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Submitted by: Chris Mcguire
Fixed mortgage rates are decided by the price of government bonds and the bond yield. Investing in bonds are in general considered safer than stocks, and as soon as there is financial turmoil, investors normally will unload equities in preference to bonds, particularly Government bonds, and at the same time as the stock market is thriving, investors in all probability would make a higher return on investment in equities. This way there is a lower demand for bonds; as a result, their valuation decreases that add to their yield. On the other hand, as soon as the economy turns out to be less stable and stocks do not look as attractive, the demand for bonds rises that reduces their yields.
As soon as the governments long-term bond prices, for instance the 5 year, increases, this results in a lower returns, in general plummeting the five year borrowing costs for mortgage lenders who can then pass on these savings to customers in the shape of lower 5 year fixed mortgage rates. On the other hand, during these exceptionally odd times, caused by inadequate liquidity in the markets, across the world banks are timid to lend to each other and are flush with cash, soaring borrowing costs this results in lenders having to pass on this increase on to customers in the shape of high fixed mortgage rates.
When it comes to variable mortgage rates, Bank of Canada plays a huge role in influencing variable mortgage rates for the reason that overnight target rates are set by the bank and is described as, Intraday average interest rates between financial institutions/banks. On this, banks base their Prime Lending Rates and the Bank of Canada does not interfere on lender’s Prime Rates and are independently determined by each financial institution/banks, further these are based on the cost of short-term money.
Variable mortgage rates that are advertised by banks are directly depended on Prime lending rate, which means that the interest rate you will be paying is directly associated to the Prime rate, and will change each time this changes. As a result, if the Bank of Canada cuts rates by 1% or 100 basis points, lenders mostly follow the bank and reduce their Prime rate too, given that their cost of borrowing falls, this means that your payments on a variable rate mortgage will reduce. This is an excellent choice if interest rates are plummeting. However, at present due to economic crisis banks have stopped lending to each other in the short-term, for the reason that they are fearful they might not get their money back thanks to the volatility in the system. Accordingly, inter-bank lending rates have risen and this increased cost is now being passed on customers by increasing interest rates.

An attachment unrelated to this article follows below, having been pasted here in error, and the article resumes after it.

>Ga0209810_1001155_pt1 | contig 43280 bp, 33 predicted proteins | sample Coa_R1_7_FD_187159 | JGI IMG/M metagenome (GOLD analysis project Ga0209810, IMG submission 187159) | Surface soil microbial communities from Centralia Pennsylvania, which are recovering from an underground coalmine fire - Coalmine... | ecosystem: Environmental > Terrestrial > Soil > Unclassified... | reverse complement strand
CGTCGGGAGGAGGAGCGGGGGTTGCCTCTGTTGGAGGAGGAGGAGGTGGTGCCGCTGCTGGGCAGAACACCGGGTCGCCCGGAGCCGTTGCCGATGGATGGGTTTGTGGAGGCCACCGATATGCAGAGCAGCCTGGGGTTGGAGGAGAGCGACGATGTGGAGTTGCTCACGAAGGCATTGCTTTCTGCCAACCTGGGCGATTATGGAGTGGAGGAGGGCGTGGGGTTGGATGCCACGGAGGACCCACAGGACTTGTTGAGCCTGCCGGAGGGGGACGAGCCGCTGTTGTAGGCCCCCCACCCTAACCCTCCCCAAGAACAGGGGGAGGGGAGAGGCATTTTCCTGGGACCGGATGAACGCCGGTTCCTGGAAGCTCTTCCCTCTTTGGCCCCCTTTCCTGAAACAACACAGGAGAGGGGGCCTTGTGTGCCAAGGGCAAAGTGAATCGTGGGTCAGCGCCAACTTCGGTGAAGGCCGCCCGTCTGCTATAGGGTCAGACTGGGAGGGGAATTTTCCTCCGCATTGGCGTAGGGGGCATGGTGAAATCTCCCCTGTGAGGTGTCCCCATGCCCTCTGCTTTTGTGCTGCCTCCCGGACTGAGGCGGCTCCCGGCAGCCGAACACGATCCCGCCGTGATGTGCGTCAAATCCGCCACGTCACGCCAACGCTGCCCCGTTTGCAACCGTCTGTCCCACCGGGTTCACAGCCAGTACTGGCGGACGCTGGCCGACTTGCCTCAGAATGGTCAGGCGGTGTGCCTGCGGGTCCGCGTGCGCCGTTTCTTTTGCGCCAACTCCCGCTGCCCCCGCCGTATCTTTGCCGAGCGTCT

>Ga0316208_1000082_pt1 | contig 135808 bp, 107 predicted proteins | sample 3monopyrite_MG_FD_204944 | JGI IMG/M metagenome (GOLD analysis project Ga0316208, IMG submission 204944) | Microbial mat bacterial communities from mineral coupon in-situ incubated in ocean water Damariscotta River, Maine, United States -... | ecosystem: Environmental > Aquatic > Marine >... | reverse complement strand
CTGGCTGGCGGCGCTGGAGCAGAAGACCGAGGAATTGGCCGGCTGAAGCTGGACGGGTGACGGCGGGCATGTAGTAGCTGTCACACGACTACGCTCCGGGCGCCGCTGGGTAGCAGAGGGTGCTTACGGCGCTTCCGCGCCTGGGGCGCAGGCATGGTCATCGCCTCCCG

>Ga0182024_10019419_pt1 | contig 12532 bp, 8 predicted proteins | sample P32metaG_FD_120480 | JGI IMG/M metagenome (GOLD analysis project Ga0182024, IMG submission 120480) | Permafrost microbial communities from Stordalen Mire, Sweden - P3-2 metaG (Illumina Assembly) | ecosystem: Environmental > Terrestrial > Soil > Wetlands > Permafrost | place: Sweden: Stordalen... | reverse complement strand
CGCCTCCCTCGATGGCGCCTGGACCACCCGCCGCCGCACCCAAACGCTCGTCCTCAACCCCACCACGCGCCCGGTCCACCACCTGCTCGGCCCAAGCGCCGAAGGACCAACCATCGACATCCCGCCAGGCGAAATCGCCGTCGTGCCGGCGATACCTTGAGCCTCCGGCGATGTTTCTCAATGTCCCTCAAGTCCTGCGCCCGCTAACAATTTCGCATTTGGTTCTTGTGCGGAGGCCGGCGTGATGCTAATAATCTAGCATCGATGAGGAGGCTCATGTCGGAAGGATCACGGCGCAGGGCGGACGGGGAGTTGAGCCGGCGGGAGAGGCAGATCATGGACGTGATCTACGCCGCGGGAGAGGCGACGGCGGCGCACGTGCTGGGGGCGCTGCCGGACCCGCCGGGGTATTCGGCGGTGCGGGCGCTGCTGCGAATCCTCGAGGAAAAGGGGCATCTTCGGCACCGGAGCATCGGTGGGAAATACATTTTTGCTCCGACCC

Now it all comes down to which is a better option, fixed rate mortgage or a variable rate mortgage. This in fact relies on, each person s condition and whether he or she can handle the varying mortgage rate payments both monetarily and psychologically for the reason that the last thing you would like to do is being concerned given that interest rates could rise. Otherwise if you would feel more relaxed knowing the stable fixed rate you would be paying, over the next few years. As a final point, it is up to you to choose which will be best for you fixed rate mortgage or variable rate mortgage.
About the Author: Chris is an expert in the field. For more information on
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